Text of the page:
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Wasniowski v. Davila

United States District Court, N.D. California

July 12, 2016





         In this removed unlawful detainer action, plaintiff moves to remand the action to state court. For the reasons stated herein, plaintiffs’ motion to remand is Granted.


         Plaintiffs Ed Wasniowski and Justin Roberts brought an action for unlawful detainer in Contra Costa Superior Court against defendant Jeannine Davila in June 2016. Plaintiffs’ sole claim was for unlawful detainer under state law to obtain possession of a recently foreclosed residential real property at 51 Freemark Court, Oakley, CA 94561. Plaintiffs came into possession of this property through a trustee sale. The complaint alleges that defendant owes plaintiffs: (1) restitution, (2) damages at the rate of $70 per day from January 24, 2016, for each day that defendant continues in possession of the property, and (3) costs herein, attorney’s fees, and further relief as is proper.

         Defendant’s adult children, Nico, Alec, and Celine Davila, are interested parties who live with and pay rent to their mother at 51 Freemark Court. Defendant’s children never sought leave to intervene pursuant to Section 387 of the California Code of Civil Procedure, so the state court never granted intervention. Nevertheless, with defendant’s consent, her adult children lodged a notice of removal and a motion to proceed in forma pauperis in federal district court in an attempt to remove the action to federal court.

         In the notice of removal, defendant’s adult children argued that removal was proper based on federal-question jurisdiction because the unlawful detainer violated their rights under the United States Constitution and the Fair Credit Reporting Act. According to them, the alleged federal rights violations stemmed from the following language in the three-day notice to quit issued during the eviction proceeding: “[I]f you do not respond within five (5) days of receiving the [unlawful detainer] papers, even if you are not named in the papers, you will likely lose any rights you may have. In some cases, you can respond without hurting your credit” (Notice of Removal ¶¶ 2-3).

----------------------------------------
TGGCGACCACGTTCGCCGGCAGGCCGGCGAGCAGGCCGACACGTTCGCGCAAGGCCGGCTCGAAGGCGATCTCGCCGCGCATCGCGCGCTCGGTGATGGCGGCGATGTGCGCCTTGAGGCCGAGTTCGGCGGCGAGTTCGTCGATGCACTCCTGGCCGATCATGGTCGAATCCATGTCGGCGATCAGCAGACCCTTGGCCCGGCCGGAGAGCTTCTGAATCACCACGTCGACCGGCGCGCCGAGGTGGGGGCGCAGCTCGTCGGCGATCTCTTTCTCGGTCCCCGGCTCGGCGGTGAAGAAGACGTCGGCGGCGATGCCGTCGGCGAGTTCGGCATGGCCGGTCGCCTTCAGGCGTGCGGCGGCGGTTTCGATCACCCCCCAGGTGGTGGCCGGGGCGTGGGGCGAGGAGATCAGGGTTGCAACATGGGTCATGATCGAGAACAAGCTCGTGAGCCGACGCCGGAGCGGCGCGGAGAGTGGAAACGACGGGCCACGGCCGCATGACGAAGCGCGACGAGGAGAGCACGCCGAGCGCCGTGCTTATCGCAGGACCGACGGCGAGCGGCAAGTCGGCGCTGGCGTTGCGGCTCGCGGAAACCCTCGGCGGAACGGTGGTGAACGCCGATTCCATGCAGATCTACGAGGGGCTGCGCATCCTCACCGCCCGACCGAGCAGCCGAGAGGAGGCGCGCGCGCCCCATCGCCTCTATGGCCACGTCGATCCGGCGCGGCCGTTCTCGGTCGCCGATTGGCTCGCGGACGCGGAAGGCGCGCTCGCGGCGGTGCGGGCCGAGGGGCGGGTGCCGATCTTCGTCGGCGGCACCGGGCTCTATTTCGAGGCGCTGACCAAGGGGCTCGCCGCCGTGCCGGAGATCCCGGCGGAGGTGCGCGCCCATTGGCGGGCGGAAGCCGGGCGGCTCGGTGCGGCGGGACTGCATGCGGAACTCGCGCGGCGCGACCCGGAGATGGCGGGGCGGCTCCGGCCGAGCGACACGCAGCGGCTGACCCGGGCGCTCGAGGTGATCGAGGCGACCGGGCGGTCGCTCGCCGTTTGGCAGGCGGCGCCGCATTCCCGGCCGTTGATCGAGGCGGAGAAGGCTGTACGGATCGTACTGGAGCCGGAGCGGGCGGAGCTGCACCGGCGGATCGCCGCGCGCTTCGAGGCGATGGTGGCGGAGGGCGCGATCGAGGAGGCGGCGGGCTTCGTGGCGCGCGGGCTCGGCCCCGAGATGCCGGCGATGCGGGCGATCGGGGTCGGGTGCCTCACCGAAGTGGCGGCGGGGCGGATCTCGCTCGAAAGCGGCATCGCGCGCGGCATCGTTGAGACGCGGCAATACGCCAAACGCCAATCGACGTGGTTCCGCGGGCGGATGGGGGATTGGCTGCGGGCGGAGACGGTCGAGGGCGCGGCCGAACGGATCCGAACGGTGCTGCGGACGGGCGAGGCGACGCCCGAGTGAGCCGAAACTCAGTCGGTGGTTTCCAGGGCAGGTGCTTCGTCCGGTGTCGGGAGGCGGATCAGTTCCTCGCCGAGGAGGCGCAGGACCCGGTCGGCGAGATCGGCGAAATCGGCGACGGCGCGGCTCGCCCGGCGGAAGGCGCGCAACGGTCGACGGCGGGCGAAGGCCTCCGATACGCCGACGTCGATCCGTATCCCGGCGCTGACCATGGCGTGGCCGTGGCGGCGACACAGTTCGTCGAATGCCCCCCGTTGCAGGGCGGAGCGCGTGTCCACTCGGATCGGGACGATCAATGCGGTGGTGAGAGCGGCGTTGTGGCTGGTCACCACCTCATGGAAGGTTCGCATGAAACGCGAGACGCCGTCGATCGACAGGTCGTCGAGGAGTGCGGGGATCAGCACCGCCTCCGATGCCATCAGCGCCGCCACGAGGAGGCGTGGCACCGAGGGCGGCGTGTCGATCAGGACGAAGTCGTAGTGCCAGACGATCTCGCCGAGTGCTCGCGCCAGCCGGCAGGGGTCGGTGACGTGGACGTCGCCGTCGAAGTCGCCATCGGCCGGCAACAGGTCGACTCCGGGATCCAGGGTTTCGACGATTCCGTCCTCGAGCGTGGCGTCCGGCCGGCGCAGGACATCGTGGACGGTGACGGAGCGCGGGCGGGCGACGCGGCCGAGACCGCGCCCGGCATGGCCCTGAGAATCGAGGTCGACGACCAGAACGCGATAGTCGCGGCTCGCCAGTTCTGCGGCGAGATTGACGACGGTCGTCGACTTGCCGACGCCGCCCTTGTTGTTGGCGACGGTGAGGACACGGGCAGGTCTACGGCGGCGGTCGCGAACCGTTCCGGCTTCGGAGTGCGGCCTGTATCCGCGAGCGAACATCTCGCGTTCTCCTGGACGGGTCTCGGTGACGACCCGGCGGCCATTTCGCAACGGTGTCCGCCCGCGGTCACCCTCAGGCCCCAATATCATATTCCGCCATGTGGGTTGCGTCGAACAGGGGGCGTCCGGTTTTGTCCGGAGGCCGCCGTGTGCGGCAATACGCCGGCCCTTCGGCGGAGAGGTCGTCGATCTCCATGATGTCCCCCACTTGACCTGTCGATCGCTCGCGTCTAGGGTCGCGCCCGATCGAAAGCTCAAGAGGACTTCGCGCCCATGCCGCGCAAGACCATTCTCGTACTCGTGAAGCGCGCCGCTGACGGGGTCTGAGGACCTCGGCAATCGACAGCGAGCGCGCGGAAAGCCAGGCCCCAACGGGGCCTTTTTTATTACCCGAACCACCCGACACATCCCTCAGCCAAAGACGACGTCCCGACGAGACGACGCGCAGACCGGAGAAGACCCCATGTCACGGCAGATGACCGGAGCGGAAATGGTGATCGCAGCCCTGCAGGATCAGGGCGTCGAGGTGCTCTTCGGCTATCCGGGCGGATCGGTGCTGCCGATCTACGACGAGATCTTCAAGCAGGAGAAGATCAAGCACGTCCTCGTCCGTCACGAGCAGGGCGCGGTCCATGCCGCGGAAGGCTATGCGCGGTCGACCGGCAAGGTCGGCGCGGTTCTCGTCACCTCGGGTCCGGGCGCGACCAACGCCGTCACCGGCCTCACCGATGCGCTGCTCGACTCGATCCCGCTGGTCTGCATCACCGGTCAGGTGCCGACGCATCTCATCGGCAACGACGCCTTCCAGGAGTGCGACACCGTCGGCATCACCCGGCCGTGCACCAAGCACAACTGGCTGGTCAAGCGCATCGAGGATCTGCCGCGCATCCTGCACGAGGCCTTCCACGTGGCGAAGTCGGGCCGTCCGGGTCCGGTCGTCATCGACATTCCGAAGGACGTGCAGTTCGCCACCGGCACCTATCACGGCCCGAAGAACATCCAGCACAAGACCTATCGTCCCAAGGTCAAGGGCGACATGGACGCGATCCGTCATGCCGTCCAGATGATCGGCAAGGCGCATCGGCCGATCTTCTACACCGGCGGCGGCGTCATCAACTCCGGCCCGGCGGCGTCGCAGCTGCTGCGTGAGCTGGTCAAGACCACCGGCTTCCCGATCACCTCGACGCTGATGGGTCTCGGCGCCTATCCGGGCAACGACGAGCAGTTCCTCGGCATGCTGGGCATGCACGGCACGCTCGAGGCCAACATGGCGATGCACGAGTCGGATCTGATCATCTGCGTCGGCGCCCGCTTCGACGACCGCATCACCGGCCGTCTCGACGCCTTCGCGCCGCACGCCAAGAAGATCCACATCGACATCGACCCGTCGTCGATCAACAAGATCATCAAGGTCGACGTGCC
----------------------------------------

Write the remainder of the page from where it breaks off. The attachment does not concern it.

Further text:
Two days after receiving this notice of removal, plaintiffs moved to remand the action to state court. Defendant’s opposition to remand followed. In the opposition, rather than explain how the language in the three-day notice to quit was unconstitutional, defendant raised a new argument that the state statute governing the three-day notice to quit is discriminatory against Hispanics.

         On July 5, 2016, defendant filed a counterclaim and third-party complaint against various state court officials with whom defendant interacted during the course of the unlawful detainer proceedings. The counterclaim alleges various constitutional violations, stating that plaintiffs in the unlawful detainer action and various state court officials treated defendant and her adult children differently because they are Hispanic. Finally, on July 11, defendant and her adult children filed a motion for a TRO (which requires subject-matter jurisdiction) against plaintiffs to halt the eviction. This order addresses the motion to remand and follows full briefing and oral argument.


         1. Removal Under 28 U.S.C. 1441(a).

         A defendant may remove a civil action from state court to federal court if original jurisdiction would have existed at the time the complaint was filed. 28 U.S.C. 1441(a). The strong presumption against removal jurisdiction means that the defendant bears the burden of establishing proper removal. Hunter v. Philip Morris USA, 582 F.3d 1039, 1042 (9th Cir. 2009).

         Under the “well-pleaded complaint” rule, federal-question jurisdiction exists only where the federal question appears on the face of the complaint. Duncan v. Stuetzle, 76 F.3d 1480, 1485 (9th Cir. 1996). Thus, the relevant inquiry for making this jurisdictional determination is to examine the specific claims made by plaintiff and decide if they are under federal or state law. Indeed, jurisdiction under 28 U.S.C. 1331, “must be determined from what necessarily appears in the plaintiff’s statement of his own claim in the bill or declaration.” Aetna Health Inc. v. Davila, 542 U.S. 200, 207 (2004). More importantly for this motion, the “well-pleaded complaint” rule does not allow a defense or counterclaim to confer jurisdiction. Holmes Grp., Inc. v. Vornado Air Circulation Sys., Inc., 535 U.S. 826, 831-32 (2002).

         Plaintiffs move to remand on the grounds that their complaint for unlawful detainer contains no basis for the exercise of federal-question jurisdiction and that defendant’s federal defense does not provide a basis ...

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